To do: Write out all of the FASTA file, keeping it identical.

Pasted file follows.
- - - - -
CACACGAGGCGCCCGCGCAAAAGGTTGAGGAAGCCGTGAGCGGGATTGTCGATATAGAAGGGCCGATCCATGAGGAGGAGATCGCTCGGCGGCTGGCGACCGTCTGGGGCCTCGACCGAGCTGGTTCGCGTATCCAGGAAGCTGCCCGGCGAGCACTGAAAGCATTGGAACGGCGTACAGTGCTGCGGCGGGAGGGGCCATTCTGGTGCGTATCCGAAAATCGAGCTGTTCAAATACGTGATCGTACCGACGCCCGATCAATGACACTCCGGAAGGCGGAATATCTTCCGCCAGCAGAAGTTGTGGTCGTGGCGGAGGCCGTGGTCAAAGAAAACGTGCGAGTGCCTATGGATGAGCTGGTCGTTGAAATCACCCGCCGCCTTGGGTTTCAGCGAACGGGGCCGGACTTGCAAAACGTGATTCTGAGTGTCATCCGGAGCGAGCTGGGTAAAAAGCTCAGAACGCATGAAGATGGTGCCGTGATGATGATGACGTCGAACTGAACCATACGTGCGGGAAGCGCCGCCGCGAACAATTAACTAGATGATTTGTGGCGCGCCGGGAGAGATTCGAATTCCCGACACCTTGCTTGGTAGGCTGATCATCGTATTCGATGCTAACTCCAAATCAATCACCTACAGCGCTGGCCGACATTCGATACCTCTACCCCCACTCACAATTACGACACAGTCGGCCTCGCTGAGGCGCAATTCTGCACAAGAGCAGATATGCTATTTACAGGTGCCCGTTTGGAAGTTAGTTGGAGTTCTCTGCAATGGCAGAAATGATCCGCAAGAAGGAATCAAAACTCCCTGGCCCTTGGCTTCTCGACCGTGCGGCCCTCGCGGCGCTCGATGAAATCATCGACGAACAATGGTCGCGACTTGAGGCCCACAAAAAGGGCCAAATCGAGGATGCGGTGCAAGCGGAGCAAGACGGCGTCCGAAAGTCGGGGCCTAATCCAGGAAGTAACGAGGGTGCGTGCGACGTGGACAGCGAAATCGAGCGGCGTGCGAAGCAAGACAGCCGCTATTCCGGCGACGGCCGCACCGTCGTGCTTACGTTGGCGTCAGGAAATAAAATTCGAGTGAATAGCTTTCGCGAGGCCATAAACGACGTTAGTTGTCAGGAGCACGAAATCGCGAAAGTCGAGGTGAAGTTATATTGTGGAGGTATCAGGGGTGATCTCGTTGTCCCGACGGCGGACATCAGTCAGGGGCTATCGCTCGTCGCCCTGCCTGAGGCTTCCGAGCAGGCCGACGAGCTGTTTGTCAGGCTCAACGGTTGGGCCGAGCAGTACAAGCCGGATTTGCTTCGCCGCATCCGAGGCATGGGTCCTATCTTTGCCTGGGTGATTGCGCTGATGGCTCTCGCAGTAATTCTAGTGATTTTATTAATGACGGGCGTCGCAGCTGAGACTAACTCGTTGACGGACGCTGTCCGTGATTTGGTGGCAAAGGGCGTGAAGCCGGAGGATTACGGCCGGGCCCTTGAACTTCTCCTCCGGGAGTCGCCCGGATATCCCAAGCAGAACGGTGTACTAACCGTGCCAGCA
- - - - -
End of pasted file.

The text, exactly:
CACACGAGGCGCCCGCGCAAAAGGTTGAGGAAGCCGTGAGCGGGATTGTCGATATAGAAGGGCCGATCCATGAGGAGGAGATCGCTCGGCGGCTGGCGACCGTCTGGGGCCTCGACCGAGCTGGTTCGCGTATCCAGGAAGCTGCCCGGCGAGCACTGAAAGCATTGGAACGGCGTACAGTGCTGCGGCGGGAGGGGCCATTCTGGTGCGTATCCGAAAATCGAGCTGTTCAAATACGTGATCGTACCGACGCCCGATCAATGACACTCCGGAAGGCGGAATATCTTCCGCCAGCAGAAGTTGTGGTCGTGGCGGAGGCCGTGGTCAAAGAAAACGTGCGAGTGCCTATGGATGAGCTGGTCGTTGAAATCACCCGCCGCCTTGGGTTTCAGCGAACGGGGCCGGACTTGCAAAACGTGATTCTGAGTGTCATCCGGAGCGAGCTGGGTAAAAAGCTCAGAACGCATGAAGATGGTGCCGTGATGATGATGACGTCGAACTGAACCATACGTGCGGGAAGCGCCGCCGCGAACAATTAACTAGATGATTTGTGGCGCGCCGGGAGAGATTCGAATTCCCGACACCTTGCTTGGTAGGCTGATCATCGTATTCGATGCTAACTCCAAATCAATCACCTACAGCGCTGGCCGACATTCGATACCTCTACCCCCACTCACAATTACGACACAGTCGGCCTCGCTGAGGCGCAATTCTGCACAAGAGCAGATATGCTATTTACAGGTGCCCGTTTGGAAGTTAGTTGGAGTTCTCTGCAATGGCAGAAATGATCCGCAAGAAGGAATCAAAACTCCCTGGCCCTTGGCTTCTCGACCGTGCGGCCCTCGCGGCGCTCGATGAAATCATCGACGAACAATGGTCGCGACTTGAGGCCCACAAAAAGGGCCAAATCGAGGATGCGGTGCAAGCGGAGCAAGACGGCGTCCGAAAGTCGGGGCCTAATCCAGGAAGTAACGAGGGTGCGTGCGACGTGGACAGCGAAATCGAGCGGCGTGCGAAGCAAGACAGCCGCTATTCCGGCGACGGCCGCACCGTCGTGCTTACGTTGGCGTCAGGAAATAAAATTCGAGTGAATAGCTTTCGCGAGGCCATAAACGACGTTAGTTGTCAGGAGCACGAAATCGCGAAAGTCGAGGTGAAGTTATATTGTGGAGGTATCAGGGGTGATCTCGTTGTCCCGACGGCGGACATCAGTCAGGGGCTATCGCTCGTCGCCCTGCCTGAGGCTTCCGAGCAGGCCGACGAGCTGTTTGTCAGGCTCAACGGTTGGGCCGAGCAGTACAAGCCGGATTTGCTTCGCCGCATCCGAGGCATGGGTCCTATCTTTGCCTGGGTGATTGCGCTGATGGCTCTCGCAGTAATTCTAGTGATTTTATTAATGACGGGCGTCGCAGCTGAGACTAACTCGTTGACGGACGCTGTCCGTGATTTGGTGGCAAAGGGCGTGAAGCCGGAGGATTACGGCCGGGCCCTTGAACTTCTCCTCCGGGAGTCGCCCGGATATCCCAAGCAGAACGGTGTACTAACCGTGCCAGCA